Jim Murray (sportswriter)

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James Patrick Murray (December 29, 1919 in Hartford, Connecticut - August 16, 1998 in Los Angeles, California) was an American sportswriter at the Los Angeles Times from 1961 to 1998.

Many of his achievements include winning the NSSA's Sportswriter of the Year award an astounding 14 times (12 of those consecutively). In 1990, he won a Pulitzer Prize for Commentary for his 1989 columns,[1] and the Baseball Hall of Fame awarded him the J. G. Taylor Spink Award in 1987. Cited as an influence by countless sports journalists, Murray was a fixture at the Los Angeles Times for over 30 years. After he won the Pulitzer in 1990, Murray modestly said he thought the prize winner should have had "to bring down a government or expose major graft or give advice to prime ministers. Correctly quoting Los Angeles Dodgers manager Tommy Lasorda shouldn't merit a Pulitzer Prize."[2] He was offered $1 million to join The National Sports Daily, but declined.[3]


Prior to his tenure with the Los Angeles Times, Murray was a writer and columnist for Sports Illustrated from 1953–1961 and Time magazine from 1948-1955. He was also a reporter for the Los Angeles Examiner from 1944–1948, the New Haven (CT) Register and The Hartford Times. A native of Hartford, Connecticut, Murray graduated from that city's Trinity College in 1943.[4]

Murray was noted for his great, albeit occasionally caustic, sense of humor and ability to turn a phrase, including the following: he wrote of the Indianapolis 500 automobile race, "Gentlemen, start your coffins"; that baseball player Rickey Henderson "has a strike zone the size of Hitler's heart"; and that UCLA basketball coach John Wooden was "so square he was divisible by four".[5]

Although eventually afflicted with blindness, Murray continued covering and writing about sports as long as he was able. He wrote a column from the Del Mar racetrack for the L.A. Times on the day before he died.

The Jim Murray Memorial Foundation, created in 1999 by Murray's widow, Linda McCoy-Murray, raises money for journalism scholarships for college journalists. Currently 31 universities participate annually in a national essay competition in which the winners receive $5,000.00 scholarships.[6]

He was inducted in the National Sportscasters and Sportswriters Association Hall of Fame in 1978.

In 1982, Murray was honored by the Associated Press Sports Editors, who awarded him the Red Smith Award, which is America’s most prestigious sports writing honor. For his contribution to sports in Los Angeles, he was honored with a Los Angeles Memorial Coliseum "Court of Honor" plaque by the Coliseum commissioners.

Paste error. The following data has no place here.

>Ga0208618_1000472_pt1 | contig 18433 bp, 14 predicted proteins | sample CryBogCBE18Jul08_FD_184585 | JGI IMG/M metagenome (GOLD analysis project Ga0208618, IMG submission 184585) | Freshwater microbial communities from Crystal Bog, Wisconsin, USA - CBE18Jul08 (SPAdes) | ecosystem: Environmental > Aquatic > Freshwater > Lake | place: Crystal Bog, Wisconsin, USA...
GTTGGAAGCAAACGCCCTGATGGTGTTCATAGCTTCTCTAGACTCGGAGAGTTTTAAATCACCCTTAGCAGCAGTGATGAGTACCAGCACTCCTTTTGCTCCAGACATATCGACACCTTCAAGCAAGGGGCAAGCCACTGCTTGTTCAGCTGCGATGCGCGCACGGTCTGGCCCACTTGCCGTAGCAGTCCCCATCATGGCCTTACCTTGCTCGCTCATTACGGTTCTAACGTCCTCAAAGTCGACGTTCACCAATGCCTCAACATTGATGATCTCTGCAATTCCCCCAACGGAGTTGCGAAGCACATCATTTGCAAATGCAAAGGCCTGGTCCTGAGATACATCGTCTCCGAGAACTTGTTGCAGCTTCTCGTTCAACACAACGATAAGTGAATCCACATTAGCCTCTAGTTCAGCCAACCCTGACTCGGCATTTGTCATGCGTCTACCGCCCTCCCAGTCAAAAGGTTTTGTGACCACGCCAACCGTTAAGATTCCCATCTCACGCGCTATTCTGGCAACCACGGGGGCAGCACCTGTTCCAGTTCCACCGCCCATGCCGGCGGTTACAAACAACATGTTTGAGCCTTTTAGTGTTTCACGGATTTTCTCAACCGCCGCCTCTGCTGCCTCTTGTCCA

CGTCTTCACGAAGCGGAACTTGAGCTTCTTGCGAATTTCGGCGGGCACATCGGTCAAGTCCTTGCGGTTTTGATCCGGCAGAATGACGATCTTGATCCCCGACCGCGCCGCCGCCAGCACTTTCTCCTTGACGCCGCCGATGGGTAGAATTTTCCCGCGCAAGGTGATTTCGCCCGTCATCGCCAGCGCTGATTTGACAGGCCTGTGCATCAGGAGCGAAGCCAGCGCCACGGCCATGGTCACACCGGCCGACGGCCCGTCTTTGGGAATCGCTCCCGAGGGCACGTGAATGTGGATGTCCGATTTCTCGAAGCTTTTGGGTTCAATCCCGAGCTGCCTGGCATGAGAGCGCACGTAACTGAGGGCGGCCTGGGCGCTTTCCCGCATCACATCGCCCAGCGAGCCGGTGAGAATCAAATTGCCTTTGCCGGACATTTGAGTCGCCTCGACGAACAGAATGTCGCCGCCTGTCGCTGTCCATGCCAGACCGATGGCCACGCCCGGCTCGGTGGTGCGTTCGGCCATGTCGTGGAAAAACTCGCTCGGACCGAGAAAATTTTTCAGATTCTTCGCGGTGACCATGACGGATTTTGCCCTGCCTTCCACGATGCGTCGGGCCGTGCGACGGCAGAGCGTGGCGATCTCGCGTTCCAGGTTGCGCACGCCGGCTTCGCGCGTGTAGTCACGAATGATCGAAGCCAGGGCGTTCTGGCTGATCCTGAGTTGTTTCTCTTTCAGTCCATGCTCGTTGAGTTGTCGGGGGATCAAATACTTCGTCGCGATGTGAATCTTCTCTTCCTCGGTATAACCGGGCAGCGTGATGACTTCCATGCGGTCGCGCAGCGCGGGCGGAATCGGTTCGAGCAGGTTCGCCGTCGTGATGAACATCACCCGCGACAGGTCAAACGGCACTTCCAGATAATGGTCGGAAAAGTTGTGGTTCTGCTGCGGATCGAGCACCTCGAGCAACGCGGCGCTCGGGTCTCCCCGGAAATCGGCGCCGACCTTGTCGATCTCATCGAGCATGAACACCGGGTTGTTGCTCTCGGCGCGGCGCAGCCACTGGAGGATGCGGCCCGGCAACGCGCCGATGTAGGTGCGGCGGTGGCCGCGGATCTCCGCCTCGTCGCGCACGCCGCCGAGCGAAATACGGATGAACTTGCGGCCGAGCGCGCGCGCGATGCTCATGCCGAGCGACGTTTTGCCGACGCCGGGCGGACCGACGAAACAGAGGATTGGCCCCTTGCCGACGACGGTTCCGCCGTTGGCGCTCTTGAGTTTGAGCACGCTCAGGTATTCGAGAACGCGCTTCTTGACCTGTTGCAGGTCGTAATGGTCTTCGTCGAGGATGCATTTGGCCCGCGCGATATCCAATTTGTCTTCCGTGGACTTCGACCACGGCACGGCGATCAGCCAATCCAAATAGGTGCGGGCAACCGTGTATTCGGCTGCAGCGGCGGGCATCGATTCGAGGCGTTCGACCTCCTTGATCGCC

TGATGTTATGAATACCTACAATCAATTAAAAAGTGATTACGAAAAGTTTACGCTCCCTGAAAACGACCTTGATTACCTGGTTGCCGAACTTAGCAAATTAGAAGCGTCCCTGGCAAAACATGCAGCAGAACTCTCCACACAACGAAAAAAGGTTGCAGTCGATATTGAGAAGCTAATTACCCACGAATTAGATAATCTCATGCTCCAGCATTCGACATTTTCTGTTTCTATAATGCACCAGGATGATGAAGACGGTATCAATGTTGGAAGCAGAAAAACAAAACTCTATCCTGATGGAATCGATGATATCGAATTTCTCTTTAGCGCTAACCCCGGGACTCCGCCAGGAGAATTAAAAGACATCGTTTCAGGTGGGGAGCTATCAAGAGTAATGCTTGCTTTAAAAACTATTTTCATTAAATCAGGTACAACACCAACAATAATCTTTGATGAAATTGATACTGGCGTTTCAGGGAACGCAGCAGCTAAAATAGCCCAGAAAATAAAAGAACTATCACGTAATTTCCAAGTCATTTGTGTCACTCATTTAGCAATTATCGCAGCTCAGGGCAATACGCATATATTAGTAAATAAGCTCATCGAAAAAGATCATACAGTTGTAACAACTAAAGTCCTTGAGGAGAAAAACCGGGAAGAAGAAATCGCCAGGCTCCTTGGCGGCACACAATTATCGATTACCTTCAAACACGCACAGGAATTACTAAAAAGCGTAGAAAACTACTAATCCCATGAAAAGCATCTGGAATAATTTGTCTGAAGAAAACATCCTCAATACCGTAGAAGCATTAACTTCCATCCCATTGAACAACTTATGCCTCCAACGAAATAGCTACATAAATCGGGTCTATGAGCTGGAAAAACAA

A testimonial dinner in Beverly Hills was held for Murray after he won his Pulitzer Prize in 1990, at which the guests included many show-business and sports luminaries, as well as Nancy and Ronald Reagan. Murray's funeral in 1998 was attended by a variety of notable sports figures including Marcus Allen, Elgin Baylor, Al Davis, Rafer Johnson, Chris McCarron, Peter O'Malley, Luc Robitaille, Bill Russell, Donald Sterling, Danny Sullivan and Mike Tyson.

A Golden Palm Star on the Palm Springs Walk of Stars was dedicated posthumously to Murray in 2008.[7]

Jim Murray is buried in Holy Cross Cemetery, Culver City.[8]


  • Jim Murray: The Autobiography (1995)

The following are collections of Jim Murray articles:

  • The Jim Murray Reader (2011)
  • Last of the Best (1998)
  • The Great Ones (1991)
  • The Jim Murray Collection (1988)
  • The Best of Jim Murray

By other authors:

  • Quotable Jim Murray: The Literary Wit, Wisdom, and Wonder of a Distinguished American Sports Columnist, by Linda McCoy-Murray (2003)

Notable quotes[edit]

  • On Spokane, Washington: "The only trouble with Spokane is that there's nothing to do there after 10 o'clock. In the morning."
  • On Oakland, California: "Oakland is this kind of town: You have to pay 50 cents to go from Oakland to San Francisco, but coming to Oakland from San Francisco is free."
  • On Cincinnati, Ohio: "They still haven't fixed the freeway. It's Kentucky's turn to use the cement mixer."
  • On a Brookline, Massachusetts golf club: "I won't say this place is stuffy, but if you ever want to play here, bring your monocle."
  • On Boog Powell: "They're going to make an umbrella stand out of his foot."
  • On Billy Martin: "Some people have a chip on their shoulders. Billy has a lumberyard."
  • On Sandy Koufax: "Sandy's fastball was so fast, some batters started to swing while he was on his way to the mound."
  • On Reggie Jackson: "He didn't swing at a pitch, he pounced on it like a leopard coming out of a tree."
  • On Maury Wills: "He studied pitchers the same way heist men studied banks. And for the same reason: larceny."
  • On Steve Garvey: "He was the most controlled individual I have ever known in my life. He could make the Pope look temperamental."
  • On Kirk Gibson: "If Reggie Jackson is Mr. October, Kirk Gibson is at least hey-what-about-me?"
  • "Mike Tyson should be able to fight only a thing that can bite back."
  • "Baseball is a game where a curve is an optical illusion, a screwball can be a pitch or a person, stealing is legal and you can spit anywhere you like except in the umpire's eye or on the ball."
  • "Don Quixote would love golf. It's the impossible dream."


External links[edit]